As An Ethics Alarms Public Service, Here’s Another Reminder Of What A Phony, Dishonest, Brain-Dead “Factcheck” Site Snopes Is

Judge websites, social media platforms and your friends who rely on this flagrantly unethical site  as authority accordingly.

For some reason there has been an outbreak of tips to Ethics Alarms involving the usual Snopes stunts, including its factchecking  the conservative satire site, the Babylon Bee. Reader Pennagain reminded me of this classic though, which nicely sums up Snopes in a concise, stinky package.

The Snopes question it supposedly examined (but didn’t) in a 2018 “FactCheck” has resurfaced because there is a new podcast about the Banks tragedy. (I can tell when Banks’ story is attracting attention again when the EA post about Wanetta Gibson starts picking up traffic.)

Here’s the rest of that “factcheck”:

Snopes pulls this bait and switch trick a lot. The answer to linkbait question ‘Was Banks wrongly convicted of rape?” is  “Yes”, and any assertion to that effect isn’t “mostly true,” it’s absolutely, 100% true. Beneath the question that heads the “inquiry,” Snopes significantly rephrases the “claim” which it then “debunks” by giving us the breathless revelations that Gibson didn’t recant ON Facebook, she contacted Banks through Facebook and then confessed in person, and that Banks “only” served 5 years and two months, not “six.”

Those are what we would call in law non-material misrepresentations. Does either have any bearing on Banks’ innocence? No. Does either raise doubts about the answer to the headlined query, “Was Football Star Brian Banks Wrongfully Convicted Of Rape?” No. Who cares, in the context of the harm done to Banks by a vicious, venal woman who falsely accused him of rape so she and her mother could sue her high school and collect damages, exactly how she recanted, or what the exact amount of time was that Banks spent in prison? Nobody.  Snopes’ piece muddies the story rather than clarifying it by leaving the impression that is a controversy. There isn’t.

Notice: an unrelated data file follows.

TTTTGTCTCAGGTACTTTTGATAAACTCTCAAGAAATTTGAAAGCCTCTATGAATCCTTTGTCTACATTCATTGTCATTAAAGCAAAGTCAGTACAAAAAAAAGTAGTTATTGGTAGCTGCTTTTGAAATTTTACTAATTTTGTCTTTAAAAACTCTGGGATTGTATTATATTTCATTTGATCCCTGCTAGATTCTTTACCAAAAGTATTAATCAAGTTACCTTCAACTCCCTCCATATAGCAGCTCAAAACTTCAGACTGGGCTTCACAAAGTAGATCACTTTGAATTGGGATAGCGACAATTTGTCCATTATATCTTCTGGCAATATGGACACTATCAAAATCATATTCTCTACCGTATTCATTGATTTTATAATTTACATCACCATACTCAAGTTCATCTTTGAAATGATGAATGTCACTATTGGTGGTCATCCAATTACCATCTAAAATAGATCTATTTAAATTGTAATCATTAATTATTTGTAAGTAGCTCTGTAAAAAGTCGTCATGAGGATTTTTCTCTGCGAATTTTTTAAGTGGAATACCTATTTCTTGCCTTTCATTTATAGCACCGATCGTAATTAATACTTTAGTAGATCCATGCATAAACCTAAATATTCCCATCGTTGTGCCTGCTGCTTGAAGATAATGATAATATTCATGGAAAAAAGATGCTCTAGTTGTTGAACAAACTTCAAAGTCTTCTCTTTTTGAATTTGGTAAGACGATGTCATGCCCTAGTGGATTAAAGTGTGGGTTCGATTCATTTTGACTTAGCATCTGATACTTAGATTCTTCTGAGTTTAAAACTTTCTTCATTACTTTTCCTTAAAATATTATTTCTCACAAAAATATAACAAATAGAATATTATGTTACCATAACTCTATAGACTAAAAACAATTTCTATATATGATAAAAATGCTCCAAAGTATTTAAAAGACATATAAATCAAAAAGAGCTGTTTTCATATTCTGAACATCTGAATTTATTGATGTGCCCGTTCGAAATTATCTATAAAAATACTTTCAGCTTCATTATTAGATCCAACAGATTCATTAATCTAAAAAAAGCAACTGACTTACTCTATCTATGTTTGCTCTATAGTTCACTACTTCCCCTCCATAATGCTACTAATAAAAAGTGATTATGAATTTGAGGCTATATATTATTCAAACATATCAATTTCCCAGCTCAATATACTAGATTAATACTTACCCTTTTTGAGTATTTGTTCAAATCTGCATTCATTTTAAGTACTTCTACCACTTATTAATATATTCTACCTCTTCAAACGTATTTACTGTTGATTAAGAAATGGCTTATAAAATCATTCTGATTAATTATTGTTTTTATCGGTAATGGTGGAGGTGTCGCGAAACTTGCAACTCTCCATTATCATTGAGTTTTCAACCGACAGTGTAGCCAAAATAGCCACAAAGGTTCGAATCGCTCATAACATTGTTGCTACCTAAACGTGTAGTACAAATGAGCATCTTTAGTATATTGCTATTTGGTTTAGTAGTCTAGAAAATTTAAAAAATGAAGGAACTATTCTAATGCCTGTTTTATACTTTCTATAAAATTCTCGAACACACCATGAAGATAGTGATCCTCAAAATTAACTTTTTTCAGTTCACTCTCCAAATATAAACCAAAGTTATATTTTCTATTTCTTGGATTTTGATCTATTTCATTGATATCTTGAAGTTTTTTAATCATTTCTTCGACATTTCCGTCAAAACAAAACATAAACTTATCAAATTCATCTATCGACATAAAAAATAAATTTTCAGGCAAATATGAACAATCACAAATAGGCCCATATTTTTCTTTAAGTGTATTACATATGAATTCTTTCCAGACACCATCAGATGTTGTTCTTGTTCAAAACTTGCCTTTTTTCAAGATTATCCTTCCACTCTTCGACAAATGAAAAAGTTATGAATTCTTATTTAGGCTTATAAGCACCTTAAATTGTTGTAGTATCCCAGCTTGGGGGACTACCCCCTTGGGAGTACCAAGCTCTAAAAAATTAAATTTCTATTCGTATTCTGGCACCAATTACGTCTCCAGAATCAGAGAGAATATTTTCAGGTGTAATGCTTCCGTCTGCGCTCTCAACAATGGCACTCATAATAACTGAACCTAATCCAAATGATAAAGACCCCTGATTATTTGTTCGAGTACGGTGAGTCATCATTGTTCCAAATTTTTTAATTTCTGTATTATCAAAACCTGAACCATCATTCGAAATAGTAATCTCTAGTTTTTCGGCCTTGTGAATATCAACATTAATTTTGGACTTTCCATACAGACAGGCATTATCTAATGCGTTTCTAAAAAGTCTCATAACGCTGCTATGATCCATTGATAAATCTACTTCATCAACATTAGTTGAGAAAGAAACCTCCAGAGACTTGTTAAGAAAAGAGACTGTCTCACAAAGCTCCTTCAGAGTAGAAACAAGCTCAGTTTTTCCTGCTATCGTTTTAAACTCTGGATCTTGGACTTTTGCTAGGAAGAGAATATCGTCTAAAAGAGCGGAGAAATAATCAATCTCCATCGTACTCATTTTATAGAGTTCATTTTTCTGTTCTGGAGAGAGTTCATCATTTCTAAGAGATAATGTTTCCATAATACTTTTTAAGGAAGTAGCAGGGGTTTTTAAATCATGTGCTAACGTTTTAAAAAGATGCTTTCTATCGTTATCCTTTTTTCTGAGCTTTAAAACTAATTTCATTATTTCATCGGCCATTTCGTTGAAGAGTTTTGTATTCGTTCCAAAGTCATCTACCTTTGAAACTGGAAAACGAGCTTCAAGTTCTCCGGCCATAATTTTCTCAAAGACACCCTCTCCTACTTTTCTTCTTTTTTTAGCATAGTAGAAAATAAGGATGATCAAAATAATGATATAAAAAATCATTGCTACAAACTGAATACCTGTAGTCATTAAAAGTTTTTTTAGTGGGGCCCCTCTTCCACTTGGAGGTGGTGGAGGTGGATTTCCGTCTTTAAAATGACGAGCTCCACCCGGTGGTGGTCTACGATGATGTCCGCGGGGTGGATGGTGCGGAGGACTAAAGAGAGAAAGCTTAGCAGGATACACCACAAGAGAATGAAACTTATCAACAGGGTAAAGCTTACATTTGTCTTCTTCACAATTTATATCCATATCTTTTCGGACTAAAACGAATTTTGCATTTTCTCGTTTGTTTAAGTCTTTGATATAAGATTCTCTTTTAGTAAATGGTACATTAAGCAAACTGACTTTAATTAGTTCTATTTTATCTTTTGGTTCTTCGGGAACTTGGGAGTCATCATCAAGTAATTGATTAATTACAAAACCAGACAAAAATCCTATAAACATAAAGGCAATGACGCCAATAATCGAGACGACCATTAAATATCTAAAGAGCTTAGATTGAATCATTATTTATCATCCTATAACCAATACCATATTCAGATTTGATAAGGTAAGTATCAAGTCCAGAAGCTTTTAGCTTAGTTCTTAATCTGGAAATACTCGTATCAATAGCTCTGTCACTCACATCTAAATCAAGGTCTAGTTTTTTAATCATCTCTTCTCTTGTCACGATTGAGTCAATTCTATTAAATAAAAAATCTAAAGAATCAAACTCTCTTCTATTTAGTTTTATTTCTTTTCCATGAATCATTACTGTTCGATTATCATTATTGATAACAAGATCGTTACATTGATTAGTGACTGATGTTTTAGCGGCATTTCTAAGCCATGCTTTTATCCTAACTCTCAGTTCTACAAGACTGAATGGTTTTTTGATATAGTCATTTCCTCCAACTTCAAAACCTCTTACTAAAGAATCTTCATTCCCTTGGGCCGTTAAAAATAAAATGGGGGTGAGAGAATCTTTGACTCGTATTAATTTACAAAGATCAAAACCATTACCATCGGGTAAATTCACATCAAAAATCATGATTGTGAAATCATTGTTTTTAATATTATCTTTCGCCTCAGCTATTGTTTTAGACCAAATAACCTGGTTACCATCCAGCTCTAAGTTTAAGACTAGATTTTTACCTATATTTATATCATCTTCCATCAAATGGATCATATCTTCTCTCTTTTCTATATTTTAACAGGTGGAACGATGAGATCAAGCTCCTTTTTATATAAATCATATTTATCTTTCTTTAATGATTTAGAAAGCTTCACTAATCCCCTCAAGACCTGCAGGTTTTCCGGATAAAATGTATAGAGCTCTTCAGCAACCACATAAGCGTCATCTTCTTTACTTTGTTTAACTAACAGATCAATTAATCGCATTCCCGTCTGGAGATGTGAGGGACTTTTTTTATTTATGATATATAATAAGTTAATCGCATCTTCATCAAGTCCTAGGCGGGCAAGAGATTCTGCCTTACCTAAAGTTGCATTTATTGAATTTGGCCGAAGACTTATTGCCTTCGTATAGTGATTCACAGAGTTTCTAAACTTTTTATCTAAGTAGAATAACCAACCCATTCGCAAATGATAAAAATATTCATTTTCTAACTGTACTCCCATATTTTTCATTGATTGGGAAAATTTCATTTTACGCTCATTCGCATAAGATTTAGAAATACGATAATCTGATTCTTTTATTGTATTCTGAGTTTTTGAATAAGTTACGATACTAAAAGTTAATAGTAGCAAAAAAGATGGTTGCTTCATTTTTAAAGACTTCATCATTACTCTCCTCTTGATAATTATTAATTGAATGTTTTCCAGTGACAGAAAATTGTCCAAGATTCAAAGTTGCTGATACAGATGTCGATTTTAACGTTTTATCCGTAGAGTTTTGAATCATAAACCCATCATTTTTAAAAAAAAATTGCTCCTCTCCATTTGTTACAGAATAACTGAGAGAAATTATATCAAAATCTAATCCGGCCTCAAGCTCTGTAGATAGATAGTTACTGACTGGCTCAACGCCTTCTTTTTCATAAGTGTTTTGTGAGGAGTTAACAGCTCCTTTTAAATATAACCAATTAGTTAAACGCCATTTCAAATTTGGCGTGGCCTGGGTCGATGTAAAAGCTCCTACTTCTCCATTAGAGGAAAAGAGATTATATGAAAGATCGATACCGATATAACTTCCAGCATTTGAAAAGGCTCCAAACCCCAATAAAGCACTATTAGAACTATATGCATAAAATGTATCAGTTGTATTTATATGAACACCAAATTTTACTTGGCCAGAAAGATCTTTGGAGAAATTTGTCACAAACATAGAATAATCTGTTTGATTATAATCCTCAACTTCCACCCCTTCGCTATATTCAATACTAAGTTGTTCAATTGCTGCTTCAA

Why would the site publish such crap? Because that’s what Snopes does, frankly.  Yet people and organizations that have no excuse for not realizing how untrustworthy and unprofessional this site is continue to rely on it.

5 thoughts on “As An Ethics Alarms Public Service, Here’s Another Reminder Of What A Phony, Dishonest, Brain-Dead “Factcheck” Site Snopes Is

  1. Wow, that is just … I really don’t have any words.

    Thankfully, I learned a long time ago that Snopes was run by idjits unworthy of a single jot or tittle of my time. And they have received even less than that from me!

    Hold my beer while I pat myself on the back… 🙂

  2. For how long now have we heard that Flynn is the only person in the world who would enter a guilty plea to a crime he did not commit? And here is the story that Mr. Banks did the same thing, losing over 5 years of his life. It leaves us to consider just how many guilty pleas are entered by defendants who know they did not do what they are accused of, but have no way, either by evidence, law, or financial resources to fight the government’s machine.